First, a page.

Sacha Walton: I believe what tends to be the most underestimated part of running a company is with the CEO not leading the company as a personal brand. There are many benefits for a CEO to show their face outside of the boardroom.
People love making a connection, and it is our human nature. When a CEO can understand this, no matter how small or large the company is, the public relationship or association can increase business visibility and profitability.
There are many CEOs who have embraced this model for their corporation, like Jeff Bezos, Steve Jobs, Elon Musk, Caroline Wanga, and Richard Branson. When their names are mentioned, we automatically know who they are and the company they own.
I have made this change in my business model. For years, I hid behind the company logo. The experience of the “brand effect” has increased the visibility of SWI Management Group since launching the personal brand. Our business is a kinetic entity.
It grows and moves with the energy we place in it. Becoming the face of the brand gives the company a personality that causes people to gravitate toward it.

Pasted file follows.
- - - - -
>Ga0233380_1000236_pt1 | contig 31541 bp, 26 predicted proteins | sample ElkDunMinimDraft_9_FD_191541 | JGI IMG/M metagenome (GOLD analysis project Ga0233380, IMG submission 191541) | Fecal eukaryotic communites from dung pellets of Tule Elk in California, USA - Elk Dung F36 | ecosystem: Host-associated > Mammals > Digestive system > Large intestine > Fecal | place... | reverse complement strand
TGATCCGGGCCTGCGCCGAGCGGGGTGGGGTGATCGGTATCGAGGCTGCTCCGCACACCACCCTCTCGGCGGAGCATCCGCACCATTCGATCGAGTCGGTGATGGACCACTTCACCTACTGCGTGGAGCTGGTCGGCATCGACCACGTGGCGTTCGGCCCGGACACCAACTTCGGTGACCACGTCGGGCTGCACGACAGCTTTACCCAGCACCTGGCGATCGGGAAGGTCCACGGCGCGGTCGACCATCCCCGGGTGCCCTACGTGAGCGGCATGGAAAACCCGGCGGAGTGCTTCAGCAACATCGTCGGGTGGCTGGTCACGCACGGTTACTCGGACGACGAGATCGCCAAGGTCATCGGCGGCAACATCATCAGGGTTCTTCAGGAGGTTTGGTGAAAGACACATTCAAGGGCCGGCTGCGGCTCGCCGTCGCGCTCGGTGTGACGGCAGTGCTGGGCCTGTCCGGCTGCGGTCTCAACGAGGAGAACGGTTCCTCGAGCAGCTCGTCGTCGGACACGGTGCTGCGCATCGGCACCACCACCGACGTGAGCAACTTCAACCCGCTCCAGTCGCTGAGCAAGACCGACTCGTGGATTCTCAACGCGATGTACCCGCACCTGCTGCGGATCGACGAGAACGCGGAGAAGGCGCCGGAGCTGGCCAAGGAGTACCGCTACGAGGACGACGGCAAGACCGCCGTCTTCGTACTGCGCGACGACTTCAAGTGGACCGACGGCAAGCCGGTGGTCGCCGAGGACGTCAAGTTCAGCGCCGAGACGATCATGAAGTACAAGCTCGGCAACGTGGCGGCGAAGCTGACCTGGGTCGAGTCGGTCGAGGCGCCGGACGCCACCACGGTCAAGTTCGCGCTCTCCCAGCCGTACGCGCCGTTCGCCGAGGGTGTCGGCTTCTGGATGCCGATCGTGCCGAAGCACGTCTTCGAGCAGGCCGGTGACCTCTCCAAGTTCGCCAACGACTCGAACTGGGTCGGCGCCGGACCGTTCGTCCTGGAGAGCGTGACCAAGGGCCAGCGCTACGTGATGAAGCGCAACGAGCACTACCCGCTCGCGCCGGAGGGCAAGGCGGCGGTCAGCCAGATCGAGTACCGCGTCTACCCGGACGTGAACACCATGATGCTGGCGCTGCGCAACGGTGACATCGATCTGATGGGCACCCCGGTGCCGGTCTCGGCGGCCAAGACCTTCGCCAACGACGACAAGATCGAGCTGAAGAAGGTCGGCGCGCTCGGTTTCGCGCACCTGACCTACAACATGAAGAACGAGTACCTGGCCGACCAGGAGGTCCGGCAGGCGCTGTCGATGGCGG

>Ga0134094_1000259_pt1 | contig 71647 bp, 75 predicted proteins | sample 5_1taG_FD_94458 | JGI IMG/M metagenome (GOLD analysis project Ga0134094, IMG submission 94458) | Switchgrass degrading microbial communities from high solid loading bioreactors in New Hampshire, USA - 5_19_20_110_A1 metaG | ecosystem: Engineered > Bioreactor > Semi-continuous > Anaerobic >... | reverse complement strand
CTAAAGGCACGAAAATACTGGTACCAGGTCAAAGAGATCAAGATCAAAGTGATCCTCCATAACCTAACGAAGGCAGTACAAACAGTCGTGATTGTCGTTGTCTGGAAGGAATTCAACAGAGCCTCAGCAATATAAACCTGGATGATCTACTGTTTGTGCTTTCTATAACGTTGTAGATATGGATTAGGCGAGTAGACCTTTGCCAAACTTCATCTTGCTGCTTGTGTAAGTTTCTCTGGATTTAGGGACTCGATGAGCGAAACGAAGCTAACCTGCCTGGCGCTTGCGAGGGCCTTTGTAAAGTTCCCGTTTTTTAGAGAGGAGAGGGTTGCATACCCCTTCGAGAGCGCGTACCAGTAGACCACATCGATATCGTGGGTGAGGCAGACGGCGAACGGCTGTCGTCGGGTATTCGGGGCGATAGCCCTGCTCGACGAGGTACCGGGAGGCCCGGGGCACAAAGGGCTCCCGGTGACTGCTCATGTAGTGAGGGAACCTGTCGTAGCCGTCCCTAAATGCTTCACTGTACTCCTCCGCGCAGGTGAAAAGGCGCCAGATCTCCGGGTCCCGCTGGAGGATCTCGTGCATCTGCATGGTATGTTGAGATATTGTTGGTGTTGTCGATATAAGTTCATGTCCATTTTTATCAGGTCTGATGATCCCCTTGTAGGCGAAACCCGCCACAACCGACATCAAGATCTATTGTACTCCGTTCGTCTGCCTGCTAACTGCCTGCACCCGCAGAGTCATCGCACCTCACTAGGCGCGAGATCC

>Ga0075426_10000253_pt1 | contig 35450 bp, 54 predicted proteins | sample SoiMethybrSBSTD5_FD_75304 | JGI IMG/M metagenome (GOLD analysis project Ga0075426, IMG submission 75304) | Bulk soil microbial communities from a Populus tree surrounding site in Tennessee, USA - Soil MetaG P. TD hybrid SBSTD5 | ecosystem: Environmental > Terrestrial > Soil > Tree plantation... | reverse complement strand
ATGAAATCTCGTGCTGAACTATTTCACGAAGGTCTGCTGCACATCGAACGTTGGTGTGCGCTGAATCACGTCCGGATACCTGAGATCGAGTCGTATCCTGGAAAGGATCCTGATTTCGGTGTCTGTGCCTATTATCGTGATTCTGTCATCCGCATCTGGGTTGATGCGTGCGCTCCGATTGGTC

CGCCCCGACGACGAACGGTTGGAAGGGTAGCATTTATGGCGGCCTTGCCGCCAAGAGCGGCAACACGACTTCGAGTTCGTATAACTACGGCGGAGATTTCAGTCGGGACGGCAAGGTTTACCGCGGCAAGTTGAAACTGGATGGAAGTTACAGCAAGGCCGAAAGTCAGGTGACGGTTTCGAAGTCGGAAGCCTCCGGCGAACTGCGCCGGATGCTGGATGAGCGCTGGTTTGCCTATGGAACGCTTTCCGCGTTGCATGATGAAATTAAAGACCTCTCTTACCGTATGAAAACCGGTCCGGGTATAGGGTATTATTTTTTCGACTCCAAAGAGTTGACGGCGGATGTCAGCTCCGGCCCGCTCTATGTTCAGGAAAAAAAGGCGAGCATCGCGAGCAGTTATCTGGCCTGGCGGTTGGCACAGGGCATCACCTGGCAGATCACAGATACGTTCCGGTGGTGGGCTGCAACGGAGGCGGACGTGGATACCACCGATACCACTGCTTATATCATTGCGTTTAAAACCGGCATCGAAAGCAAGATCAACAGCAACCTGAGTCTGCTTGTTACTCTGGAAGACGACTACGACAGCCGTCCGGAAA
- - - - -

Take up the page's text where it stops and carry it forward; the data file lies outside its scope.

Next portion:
There are many levels to running a company, but stepping out ahead of it as the face of the brand, brings more to the table.
On a lighter note, if you had the ability to pick any business superpower, what would it be and how would you put it into practice?
Sacha Walton: Hmmm, if I had the ability to pick any business superpower, it would be influence. I love superhero movies, and I imagine this superpower would come with a looming essence that permeates from my presence when I enter a room and is even more powerful when I speak.
I would have more clients than I could count and trillions in the bank. I would put this superpower to practice by empowering entrepreneurs to collaborate more, develop strategic partnerships, value their employees, increase their market share with ease, contribute to their communities, and value customer relationships.
Jed Morley, VIP Contributor to ValiantCEO and the host of this interview would like to thank Sacha Walton for taking the time to do this interview and share her knowledge and experience with our readers.
If you would like to get in touch with Sacha Walton or her company, you can do it through her – Linkedin Page
Disclaimer: The ValiantCEO Community welcomes voices from many spheres on our open platform. We publish pieces as written by outside contributors with a wide range of opinions, which don’t necessarily reflect our own. Community stories are not commissioned by our editorial team and must meet our guidelines prior to being published.